I started with Pumpkin Bread that I have blogged about earlier. It has become a fall favorite in my kitchen.
I've made wonderful Zucchini Bread from Chef in You and Plain Flour and Whole Wheat Pav (Dinner Rolls) from Chef in You.
Getting a little more daring, I made Buns with Potato - Paneer Stuffing from Versatile Vegetarian Kitchen. Infact I made these for one of our Diwali potlucks where the hostess had a bread theme this year. They created a wow factor and went down very well with every one - young and not-so-young.
I have even made a Braided Bread with Mushroom stuffing from Super Yummy Recipes. Recently I saw another Braided Bread with Pizza style stuffing on Pari's Foodelicious.
I instantly decided to try it.
I had 1/2 a bottle of tomato and basil pasta sauce sitting in my fridge that needed to be finished before our upcoming Mumbai visit. So for the pizza-style stuffing for my bread, I cooked this down till thickened, it took over an hour on medium low heat. For the topping I used onions, colored peppers and shredded mozarella cheese.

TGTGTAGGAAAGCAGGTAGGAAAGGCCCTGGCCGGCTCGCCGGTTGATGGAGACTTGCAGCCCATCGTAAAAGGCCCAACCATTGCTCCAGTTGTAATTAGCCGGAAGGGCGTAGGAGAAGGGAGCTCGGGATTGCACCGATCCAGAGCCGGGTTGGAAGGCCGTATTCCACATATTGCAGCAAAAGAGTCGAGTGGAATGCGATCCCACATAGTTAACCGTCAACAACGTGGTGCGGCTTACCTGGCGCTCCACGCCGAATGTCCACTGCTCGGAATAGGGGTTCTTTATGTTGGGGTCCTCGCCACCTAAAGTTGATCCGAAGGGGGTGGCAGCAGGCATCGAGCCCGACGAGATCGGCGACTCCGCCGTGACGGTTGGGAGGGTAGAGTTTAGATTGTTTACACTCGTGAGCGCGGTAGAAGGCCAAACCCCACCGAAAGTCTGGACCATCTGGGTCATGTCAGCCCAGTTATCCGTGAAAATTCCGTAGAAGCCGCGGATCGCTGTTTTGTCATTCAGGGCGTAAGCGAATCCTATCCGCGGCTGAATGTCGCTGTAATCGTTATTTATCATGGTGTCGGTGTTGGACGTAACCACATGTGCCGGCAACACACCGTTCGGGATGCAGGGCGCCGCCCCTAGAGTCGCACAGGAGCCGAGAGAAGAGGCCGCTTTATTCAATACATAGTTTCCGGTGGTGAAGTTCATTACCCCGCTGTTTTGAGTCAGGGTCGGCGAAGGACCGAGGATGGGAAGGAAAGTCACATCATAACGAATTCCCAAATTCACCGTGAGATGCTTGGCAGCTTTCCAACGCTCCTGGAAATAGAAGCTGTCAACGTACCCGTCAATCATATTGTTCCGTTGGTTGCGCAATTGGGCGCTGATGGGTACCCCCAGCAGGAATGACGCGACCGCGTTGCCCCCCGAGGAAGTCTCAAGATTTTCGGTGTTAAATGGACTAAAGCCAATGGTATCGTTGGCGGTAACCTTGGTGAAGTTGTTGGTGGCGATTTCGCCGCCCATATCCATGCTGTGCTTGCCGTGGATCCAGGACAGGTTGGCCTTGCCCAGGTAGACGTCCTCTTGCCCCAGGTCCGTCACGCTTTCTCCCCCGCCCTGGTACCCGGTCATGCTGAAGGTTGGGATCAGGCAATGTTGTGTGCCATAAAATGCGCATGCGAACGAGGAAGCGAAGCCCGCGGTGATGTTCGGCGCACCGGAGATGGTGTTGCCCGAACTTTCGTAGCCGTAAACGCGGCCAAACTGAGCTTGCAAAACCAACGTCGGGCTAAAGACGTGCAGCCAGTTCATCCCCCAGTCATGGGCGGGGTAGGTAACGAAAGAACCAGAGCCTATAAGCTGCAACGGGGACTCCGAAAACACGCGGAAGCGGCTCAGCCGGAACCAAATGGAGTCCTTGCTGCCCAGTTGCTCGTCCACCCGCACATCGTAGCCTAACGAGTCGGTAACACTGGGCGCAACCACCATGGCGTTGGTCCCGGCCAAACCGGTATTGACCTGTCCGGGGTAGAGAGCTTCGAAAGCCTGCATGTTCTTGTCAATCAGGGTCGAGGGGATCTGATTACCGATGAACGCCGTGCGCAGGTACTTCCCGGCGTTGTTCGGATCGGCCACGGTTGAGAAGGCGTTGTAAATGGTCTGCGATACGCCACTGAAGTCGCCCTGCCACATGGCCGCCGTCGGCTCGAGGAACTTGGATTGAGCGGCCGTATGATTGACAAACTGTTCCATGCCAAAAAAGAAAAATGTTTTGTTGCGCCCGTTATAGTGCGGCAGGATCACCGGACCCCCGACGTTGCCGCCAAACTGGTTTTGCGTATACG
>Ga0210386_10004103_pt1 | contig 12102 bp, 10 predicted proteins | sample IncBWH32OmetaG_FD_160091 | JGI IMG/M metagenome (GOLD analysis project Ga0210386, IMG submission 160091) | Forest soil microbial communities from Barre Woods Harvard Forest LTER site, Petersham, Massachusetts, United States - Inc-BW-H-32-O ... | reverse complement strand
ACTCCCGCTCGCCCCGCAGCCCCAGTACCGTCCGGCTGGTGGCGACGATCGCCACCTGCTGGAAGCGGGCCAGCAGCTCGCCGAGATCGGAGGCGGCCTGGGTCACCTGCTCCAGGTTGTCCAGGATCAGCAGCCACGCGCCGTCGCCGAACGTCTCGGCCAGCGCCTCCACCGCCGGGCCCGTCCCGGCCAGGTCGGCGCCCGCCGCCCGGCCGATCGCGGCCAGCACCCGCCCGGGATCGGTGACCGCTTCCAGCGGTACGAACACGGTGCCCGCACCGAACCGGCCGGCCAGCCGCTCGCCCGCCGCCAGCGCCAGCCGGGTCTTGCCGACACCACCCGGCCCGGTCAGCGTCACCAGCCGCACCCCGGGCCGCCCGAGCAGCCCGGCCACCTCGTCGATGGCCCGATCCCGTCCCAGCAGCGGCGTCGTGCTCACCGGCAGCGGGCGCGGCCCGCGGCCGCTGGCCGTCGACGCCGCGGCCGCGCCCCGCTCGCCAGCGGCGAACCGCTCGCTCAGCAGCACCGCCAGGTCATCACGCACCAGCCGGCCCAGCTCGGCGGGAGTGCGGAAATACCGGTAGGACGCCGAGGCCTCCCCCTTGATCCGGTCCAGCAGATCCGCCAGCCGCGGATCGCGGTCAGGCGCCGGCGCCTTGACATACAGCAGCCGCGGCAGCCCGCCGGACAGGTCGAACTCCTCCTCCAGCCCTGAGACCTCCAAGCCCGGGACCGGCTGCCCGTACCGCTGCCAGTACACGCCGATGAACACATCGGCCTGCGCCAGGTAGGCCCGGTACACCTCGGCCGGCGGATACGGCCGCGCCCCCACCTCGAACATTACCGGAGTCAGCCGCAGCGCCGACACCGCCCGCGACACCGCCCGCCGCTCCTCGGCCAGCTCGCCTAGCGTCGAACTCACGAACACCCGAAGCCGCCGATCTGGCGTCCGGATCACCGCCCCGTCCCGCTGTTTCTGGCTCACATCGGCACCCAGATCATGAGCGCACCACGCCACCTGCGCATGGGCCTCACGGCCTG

For the bread recipe, I actually followed the Stuffed Buns recipe from Versatile Vegetarian Kitchen as it worked so well for me earlier.
For the stuffing, my inspiration was ofcourse Pari.
And for the idea of making a stuffed braided bread, I'd give the credit to Satya.
This Pizza style Stuffed Briaded Bread actually fit in great in my Thanksgiving menu. This year I had determined to try some of the traditional dishes cooked at this time. So instead of stuffed turkey, it was this pizza style Stuffed Braided Bread on my vegetarian Thanksgiving dinner table!
This pizza style Stuffed Braided Bread also goes to Nupur's Holiday Buffet table for the BB9 event.
I also made green beans casserole - could not believe how easy it was to make - just mixed lightly steamed grean beans with mushroom soup, fried onions, seasonings - salt, pepper, pinch of nutmeg, topped wth more fried onions and baked at 400F for 15 mins. - turned out so delicious and was polished off along with the bread.